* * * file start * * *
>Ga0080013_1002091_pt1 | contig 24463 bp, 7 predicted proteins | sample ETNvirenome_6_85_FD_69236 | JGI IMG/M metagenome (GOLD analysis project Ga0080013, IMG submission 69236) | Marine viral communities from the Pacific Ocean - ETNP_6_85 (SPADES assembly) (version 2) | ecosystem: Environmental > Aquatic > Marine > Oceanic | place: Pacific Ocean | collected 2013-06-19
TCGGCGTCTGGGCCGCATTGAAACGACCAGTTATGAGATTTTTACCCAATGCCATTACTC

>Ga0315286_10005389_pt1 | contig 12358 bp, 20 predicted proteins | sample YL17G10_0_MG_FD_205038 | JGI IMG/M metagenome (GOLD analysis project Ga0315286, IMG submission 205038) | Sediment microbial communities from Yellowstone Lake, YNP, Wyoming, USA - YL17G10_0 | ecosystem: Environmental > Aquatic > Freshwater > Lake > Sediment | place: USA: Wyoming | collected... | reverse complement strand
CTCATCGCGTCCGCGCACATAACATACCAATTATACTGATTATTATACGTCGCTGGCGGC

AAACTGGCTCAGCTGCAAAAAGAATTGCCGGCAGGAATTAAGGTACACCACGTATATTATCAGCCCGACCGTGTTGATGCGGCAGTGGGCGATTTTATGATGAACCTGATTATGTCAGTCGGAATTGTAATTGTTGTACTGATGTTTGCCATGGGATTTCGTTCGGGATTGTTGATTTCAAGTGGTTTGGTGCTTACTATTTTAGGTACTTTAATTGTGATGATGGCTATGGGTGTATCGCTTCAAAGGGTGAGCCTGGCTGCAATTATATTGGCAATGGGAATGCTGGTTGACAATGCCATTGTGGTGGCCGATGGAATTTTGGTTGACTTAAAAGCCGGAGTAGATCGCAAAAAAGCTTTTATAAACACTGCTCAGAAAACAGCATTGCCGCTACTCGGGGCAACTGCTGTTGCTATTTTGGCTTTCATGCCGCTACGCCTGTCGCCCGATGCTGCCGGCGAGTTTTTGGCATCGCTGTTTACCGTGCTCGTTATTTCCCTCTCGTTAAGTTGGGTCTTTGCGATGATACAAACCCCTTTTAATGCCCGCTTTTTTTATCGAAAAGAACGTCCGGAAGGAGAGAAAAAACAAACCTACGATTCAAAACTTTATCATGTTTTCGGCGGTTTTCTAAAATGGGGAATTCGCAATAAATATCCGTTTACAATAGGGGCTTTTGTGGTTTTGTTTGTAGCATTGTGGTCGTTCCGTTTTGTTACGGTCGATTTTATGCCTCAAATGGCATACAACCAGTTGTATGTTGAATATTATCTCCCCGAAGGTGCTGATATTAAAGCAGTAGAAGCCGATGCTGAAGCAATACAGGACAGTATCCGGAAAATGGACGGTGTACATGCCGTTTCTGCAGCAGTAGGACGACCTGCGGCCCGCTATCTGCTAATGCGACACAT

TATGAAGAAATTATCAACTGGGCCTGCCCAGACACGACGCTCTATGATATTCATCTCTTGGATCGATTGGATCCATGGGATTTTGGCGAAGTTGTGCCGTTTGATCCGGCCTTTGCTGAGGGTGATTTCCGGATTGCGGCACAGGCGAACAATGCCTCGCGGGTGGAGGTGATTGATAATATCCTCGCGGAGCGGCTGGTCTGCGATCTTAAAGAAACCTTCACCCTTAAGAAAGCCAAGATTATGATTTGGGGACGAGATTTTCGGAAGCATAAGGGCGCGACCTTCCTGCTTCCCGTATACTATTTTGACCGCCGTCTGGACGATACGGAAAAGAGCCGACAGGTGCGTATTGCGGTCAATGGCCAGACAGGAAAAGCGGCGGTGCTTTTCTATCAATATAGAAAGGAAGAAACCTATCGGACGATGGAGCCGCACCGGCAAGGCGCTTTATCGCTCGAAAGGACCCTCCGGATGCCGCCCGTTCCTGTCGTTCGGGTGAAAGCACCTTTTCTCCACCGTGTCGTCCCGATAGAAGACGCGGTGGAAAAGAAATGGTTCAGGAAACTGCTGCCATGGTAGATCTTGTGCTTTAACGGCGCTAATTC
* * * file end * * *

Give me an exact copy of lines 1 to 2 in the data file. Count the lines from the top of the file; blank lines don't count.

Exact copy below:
>Ga0080013_1002091_pt1 | contig 24463 bp, 7 predicted proteins | sample ETNvirenome_6_85_FD_69236 | JGI IMG/M metagenome (GOLD analysis project Ga0080013, IMG submission 69236) | Marine viral communities from the Pacific Ocean - ETNP_6_85 (SPADES assembly) (version 2) | ecosystem: Environmental > Aquatic > Marine > Oceanic | place: Pacific Ocean | collected 2013-06-19
TCGGCGTCTGGGCCGCATTGAAACGACCAGTTATGAGATTTTTACCCAATGCCATTACTC